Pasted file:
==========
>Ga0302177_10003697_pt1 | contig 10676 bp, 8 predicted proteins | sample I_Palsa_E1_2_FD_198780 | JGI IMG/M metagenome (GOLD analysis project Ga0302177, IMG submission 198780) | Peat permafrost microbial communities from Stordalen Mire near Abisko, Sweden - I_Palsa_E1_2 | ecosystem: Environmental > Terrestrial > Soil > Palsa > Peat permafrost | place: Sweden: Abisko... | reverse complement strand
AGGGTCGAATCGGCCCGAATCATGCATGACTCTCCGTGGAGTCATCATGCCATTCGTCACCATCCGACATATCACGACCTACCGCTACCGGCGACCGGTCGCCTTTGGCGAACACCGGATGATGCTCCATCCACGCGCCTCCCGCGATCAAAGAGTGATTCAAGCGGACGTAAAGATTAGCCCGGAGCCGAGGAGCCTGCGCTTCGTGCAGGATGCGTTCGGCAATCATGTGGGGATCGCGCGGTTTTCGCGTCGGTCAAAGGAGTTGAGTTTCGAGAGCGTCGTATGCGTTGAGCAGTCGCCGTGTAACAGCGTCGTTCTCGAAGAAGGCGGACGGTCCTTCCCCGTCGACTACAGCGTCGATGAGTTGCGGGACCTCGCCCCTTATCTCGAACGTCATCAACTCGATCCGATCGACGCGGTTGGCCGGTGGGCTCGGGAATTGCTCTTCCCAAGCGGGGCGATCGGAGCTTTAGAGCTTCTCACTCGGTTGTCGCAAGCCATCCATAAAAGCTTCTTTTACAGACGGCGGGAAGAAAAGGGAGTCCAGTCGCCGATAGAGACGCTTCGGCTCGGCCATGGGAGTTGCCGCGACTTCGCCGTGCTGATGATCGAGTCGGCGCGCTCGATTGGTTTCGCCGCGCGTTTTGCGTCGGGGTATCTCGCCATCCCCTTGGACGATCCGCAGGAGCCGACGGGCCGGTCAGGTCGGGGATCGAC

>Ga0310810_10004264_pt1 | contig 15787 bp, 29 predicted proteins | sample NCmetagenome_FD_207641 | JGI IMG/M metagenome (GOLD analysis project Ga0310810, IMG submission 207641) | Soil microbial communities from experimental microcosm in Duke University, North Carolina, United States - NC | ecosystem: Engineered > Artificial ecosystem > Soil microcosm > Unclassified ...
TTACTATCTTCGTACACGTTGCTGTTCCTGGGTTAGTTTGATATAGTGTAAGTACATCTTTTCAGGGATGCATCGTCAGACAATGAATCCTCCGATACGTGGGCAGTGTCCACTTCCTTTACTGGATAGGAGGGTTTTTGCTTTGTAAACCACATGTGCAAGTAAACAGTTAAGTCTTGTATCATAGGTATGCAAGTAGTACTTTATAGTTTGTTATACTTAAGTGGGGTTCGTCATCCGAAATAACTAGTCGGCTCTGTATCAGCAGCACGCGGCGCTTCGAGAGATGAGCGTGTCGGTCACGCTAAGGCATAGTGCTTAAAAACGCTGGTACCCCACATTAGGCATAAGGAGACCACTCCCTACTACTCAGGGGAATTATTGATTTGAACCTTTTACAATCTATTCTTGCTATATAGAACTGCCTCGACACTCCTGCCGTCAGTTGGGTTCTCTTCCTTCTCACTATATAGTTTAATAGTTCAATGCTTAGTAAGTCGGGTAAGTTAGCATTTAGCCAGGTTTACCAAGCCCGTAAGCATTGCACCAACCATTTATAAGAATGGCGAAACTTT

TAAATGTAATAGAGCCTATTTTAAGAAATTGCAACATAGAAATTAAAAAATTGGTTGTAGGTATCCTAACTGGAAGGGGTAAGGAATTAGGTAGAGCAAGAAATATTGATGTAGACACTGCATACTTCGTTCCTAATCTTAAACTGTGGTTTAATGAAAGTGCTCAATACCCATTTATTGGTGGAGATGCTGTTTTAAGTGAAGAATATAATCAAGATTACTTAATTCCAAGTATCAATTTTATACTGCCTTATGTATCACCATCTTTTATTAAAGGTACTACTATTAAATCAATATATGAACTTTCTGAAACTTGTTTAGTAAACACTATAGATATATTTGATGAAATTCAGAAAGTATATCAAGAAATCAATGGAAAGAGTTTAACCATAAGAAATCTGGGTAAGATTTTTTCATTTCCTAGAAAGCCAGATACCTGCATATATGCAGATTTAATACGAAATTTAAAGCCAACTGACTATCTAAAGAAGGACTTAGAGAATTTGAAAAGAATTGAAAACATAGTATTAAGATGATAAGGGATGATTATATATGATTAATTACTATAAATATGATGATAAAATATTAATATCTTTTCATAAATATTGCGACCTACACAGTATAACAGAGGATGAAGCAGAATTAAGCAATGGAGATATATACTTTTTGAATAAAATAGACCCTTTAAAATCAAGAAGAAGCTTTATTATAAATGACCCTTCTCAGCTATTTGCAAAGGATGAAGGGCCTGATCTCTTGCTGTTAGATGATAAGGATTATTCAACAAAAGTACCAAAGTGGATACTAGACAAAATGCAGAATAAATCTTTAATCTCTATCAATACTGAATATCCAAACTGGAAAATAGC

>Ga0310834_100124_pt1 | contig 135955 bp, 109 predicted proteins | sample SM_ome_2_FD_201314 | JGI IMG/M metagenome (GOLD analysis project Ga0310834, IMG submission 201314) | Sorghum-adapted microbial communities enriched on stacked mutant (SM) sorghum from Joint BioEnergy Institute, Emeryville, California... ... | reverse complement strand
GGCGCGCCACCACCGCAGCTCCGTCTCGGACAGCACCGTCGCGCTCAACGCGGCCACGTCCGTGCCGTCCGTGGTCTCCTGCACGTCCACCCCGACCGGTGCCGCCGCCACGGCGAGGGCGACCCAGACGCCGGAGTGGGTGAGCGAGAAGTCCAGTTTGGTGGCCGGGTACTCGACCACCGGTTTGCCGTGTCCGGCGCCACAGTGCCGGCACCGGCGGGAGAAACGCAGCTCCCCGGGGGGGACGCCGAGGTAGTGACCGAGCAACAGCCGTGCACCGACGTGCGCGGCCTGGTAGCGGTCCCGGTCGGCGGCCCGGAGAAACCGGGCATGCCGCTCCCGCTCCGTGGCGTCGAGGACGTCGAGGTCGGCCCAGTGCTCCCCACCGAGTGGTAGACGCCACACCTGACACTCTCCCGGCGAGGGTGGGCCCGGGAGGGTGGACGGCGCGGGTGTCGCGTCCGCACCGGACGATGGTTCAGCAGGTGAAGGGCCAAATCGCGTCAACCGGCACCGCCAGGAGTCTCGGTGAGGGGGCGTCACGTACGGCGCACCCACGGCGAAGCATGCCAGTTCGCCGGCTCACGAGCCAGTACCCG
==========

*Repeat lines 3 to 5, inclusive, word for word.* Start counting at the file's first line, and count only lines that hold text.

>Ga0310810_10004264_pt1 | contig 15787 bp, 29 predicted proteins | sample NCmetagenome_FD_207641 | JGI IMG/M metagenome (GOLD analysis project Ga0310810, IMG submission 207641) | Soil microbial communities from experimental microcosm in Duke University, North Carolina, United States - NC | ecosystem: Engineered > Artificial ecosystem > Soil microcosm > Unclassified ...
TTACTATCTTCGTACACGTTGCTGTTCCTGGGTTAGTTTGATATAGTGTAAGTACATCTTTTCAGGGATGCATCGTCAGACAATGAATCCTCCGATACGTGGGCAGTGTCCACTTCCTTTACTGGATAGGAGGGTTTTTGCTTTGTAAACCACATGTGCAAGTAAACAGTTAAGTCTTGTATCATAGGTATGCAAGTAGTACTTTATAGTTTGTTATACTTAAGTGGGGTTCGTCATCCGAAATAACTAGTCGGCTCTGTATCAGCAGCACGCGGCGCTTCGAGAGATGAGCGTGTCGGTCACGCTAAGGCATAGTGCTTAAAAACGCTGGTACCCCACATTAGGCATAAGGAGACCACTCCCTACTACTCAGGGGAATTATTGATTTGAACCTTTTACAATCTATTCTTGCTATATAGAACTGCCTCGACACTCCTGCCGTCAGTTGGGTTCTCTTCCTTCTCACTATATAGTTTAATAGTTCAATGCTTAGTAAGTCGGGTAAGTTAGCATTTAGCCAGGTTTACCAAGCCCGTAAGCATTGCACCAACCATTTATAAGAATGGCGAAACTTT

TAAATGTAATAGAGCCTATTTTAAGAAATTGCAACATAGAAATTAAAAAATTGGTTGTAGGTATCCTAACTGGAAGGGGTAAGGAATTAGGTAGAGCAAGAAATATTGATGTAGACACTGCATACTTCGTTCCTAATCTTAAACTGTGGTTTAATGAAAGTGCTCAATACCCATTTATTGGTGGAGATGCTGTTTTAAGTGAAGAATATAATCAAGATTACTTAATTCCAAGTATCAATTTTATACTGCCTTATGTATCACCATCTTTTATTAAAGGTACTACTATTAAATCAATATATGAACTTTCTGAAACTTGTTTAGTAAACACTATAGATATATTTGATGAAATTCAGAAAGTATATCAAGAAATCAATGGAAAGAGTTTAACCATAAGAAATCTGGGTAAGATTTTTTCATTTCCTAGAAAGCCAGATACCTGCATATATGCAGATTTAATACGAAATTTAAAGCCAACTGACTATCTAAAGAAGGACTTAGAGAATTTGAAAAGAATTGAAAACATAGTATTAAGATGATAAGGGATGATTATATATGATTAATTACTATAAATATGATGATAAAATATTAATATCTTTTCATAAATATTGCGACCTACACAGTATAACAGAGGATGAAGCAGAATTAAGCAATGGAGATATATACTTTTTGAATAAAATAGACCCTTTAAAATCAAGAAGAAGCTTTATTATAAATGACCCTTCTCAGCTATTTGCAAAGGATGAAGGGCCTGATCTCTTGCTGTTAGATGATAAGGATTATTCAACAAAAGTACCAAAGTGGATACTAGACAAAATGCAGAATAAATCTTTAATCTCTATCAATACTGAATATCCAAACTGGAAAATAGC